Whatever way you look at Some Kind of Sunshine, it is undeniable that it’s a brilliant pop record as well as a superb indie blues record and as a free download (yes it’s free, although we encourage everyone to name a price if they like it and support these artists) it not only deserves to be given a chance but has the potential to spend a long time in my playlist.
Some Kind of Sunshine can be obtained from bandcamp as a name your price download.
Whilst the Fleet Foxes ponder what to do next after last years frankly outstanding Helplessness Blues, Christian Wargo (Fleet Foxes, Crystal Skulls) Casey Wescott (Fleet Foxes, Cystal Skulls) and brothers Ian and Peter Murray (The Christmas Cards) have been busy signing to Sub Pop Records and preparing the freshly released EP Illusion under the monicker Poor Moon.
While it’s clear there are elements of the Fleet Foxes woven through the EP, equally it would be naive to think they’re simply a carbon copy of the band. Any Place is the perfect slow burning dirge which brings to mind not only the Fleet Foxes more mellow numbers but also Midlake. There are shades of The Flaming Lips – most audible on the superb upbeat People In Her Mind and it’s easy to draw Simon & Garfunkel comparisons on the hushed finale Widow. It’s a wonderful blend that really brings this EP to life. Production on the EP is handled with care and varies from spacious light reverb soaked acoustic guitar, to a more electric and full bodied sound that wouldn’t sound out of place back in the 70’s. There’s a lot of variation between tracks but all five sit together gracefully, it builds before dropping down again and as a complete piece it satisfies immensely.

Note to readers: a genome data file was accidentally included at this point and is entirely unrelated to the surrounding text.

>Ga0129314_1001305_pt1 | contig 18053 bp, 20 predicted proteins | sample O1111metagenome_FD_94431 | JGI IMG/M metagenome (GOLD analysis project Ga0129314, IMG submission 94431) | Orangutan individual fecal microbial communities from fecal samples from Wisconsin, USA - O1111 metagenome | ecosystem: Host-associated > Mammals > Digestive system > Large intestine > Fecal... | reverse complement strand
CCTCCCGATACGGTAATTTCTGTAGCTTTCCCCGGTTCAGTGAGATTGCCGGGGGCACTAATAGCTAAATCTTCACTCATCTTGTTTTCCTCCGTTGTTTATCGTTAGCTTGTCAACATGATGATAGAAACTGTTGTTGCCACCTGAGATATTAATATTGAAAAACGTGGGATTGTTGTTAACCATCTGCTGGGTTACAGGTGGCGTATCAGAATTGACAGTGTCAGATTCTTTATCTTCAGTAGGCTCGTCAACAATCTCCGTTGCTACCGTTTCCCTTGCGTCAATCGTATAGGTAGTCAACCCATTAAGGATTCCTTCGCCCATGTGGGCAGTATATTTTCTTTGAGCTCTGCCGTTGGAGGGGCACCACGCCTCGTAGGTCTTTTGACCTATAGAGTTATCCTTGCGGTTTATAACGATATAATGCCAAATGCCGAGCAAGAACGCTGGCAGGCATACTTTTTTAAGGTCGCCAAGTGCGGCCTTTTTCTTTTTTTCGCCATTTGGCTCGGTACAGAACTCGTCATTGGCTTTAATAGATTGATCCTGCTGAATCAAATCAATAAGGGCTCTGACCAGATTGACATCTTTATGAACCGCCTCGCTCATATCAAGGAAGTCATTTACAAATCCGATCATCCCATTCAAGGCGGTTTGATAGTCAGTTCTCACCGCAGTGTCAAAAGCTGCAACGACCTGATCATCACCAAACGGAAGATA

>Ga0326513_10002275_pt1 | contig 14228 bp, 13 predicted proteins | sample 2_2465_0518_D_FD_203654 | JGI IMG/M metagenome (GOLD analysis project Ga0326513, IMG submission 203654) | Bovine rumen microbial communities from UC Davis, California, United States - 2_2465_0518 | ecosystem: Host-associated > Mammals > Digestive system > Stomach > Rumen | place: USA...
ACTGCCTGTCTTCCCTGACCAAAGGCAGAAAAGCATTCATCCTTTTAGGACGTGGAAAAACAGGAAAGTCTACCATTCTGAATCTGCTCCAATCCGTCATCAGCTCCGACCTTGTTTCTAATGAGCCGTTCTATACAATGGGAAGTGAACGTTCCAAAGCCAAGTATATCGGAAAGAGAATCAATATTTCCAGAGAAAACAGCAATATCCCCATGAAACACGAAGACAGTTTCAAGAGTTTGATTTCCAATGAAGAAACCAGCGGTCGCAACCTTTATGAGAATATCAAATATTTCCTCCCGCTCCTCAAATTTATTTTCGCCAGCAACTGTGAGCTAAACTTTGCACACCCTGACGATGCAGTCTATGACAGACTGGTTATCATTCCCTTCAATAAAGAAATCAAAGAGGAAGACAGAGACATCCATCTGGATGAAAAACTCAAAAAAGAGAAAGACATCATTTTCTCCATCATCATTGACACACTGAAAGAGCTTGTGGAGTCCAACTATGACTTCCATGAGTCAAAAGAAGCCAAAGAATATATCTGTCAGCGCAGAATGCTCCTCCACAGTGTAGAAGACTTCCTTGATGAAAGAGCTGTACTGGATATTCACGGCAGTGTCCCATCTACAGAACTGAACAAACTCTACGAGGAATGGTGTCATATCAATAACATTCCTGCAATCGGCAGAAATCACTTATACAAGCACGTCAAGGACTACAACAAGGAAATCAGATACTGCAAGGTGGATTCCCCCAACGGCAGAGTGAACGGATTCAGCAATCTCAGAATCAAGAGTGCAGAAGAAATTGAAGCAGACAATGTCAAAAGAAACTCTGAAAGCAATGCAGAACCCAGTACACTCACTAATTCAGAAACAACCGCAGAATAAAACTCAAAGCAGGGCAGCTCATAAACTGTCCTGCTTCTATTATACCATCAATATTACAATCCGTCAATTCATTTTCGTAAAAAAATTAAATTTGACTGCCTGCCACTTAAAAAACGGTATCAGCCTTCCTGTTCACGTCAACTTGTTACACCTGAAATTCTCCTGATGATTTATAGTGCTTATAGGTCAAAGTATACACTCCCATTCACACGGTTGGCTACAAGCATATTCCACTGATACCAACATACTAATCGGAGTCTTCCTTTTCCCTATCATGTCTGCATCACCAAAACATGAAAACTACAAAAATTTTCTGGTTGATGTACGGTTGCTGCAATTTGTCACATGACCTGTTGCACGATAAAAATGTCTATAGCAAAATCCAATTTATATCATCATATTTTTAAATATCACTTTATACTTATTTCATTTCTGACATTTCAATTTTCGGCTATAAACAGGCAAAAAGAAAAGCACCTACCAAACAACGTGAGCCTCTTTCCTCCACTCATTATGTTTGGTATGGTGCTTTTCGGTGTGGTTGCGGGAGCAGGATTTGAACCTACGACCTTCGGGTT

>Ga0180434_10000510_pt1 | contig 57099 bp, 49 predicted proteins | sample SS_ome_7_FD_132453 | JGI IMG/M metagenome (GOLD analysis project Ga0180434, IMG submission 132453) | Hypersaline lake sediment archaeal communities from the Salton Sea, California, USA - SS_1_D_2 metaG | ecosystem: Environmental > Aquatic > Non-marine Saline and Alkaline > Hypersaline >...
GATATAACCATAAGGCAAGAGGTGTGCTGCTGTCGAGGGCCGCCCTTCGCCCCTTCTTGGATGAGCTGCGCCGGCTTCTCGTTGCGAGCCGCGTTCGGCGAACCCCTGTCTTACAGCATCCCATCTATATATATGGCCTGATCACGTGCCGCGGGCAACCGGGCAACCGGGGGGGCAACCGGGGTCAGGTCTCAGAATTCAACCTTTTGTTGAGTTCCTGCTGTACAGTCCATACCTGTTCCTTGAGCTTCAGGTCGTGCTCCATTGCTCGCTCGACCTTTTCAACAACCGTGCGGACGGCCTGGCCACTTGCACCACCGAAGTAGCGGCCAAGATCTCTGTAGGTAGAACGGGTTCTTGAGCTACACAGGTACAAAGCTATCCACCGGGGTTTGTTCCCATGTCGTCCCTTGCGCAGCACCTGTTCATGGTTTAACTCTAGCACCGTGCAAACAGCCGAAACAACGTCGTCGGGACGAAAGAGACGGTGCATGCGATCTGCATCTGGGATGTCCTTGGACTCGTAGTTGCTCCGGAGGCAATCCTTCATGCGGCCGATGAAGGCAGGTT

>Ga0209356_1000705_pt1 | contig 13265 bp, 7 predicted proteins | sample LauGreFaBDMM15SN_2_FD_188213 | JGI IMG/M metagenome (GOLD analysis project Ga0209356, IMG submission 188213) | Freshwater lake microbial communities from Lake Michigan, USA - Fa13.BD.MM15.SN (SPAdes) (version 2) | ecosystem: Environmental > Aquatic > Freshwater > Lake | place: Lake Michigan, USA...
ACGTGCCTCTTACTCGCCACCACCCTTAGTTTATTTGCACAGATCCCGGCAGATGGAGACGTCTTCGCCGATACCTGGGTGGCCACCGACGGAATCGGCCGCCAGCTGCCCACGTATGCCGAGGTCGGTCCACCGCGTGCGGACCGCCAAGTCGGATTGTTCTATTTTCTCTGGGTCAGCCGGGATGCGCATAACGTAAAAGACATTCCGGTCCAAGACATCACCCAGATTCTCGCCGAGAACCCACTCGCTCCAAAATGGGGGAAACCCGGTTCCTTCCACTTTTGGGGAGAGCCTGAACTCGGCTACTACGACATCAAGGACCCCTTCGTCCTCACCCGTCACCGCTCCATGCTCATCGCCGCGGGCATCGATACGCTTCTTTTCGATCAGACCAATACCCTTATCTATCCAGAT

While I’m not familiar with The Christmas Cards music this is without a doubt an EP that fans of the Fleet Foxes can pick up in confidence. For others who might be curious it’s definitely worth a look as a solid debut EP which can slide easily into the Indie Folk genre tag. I look forward to hearing a full length from Poor Moon if this is anything to go by.
Sub Pop have the entire EP up for stream and if you can spare fifteen minutes of your day it gets my recommendation wholeheartedly.
So I suppose my Bandcamp Find of the Week series should technically be renamed Bandcamp Find of the Season. We’ll gloss over the lack of follow ups since that January article, here’s the latest one. I present to you Pickwick.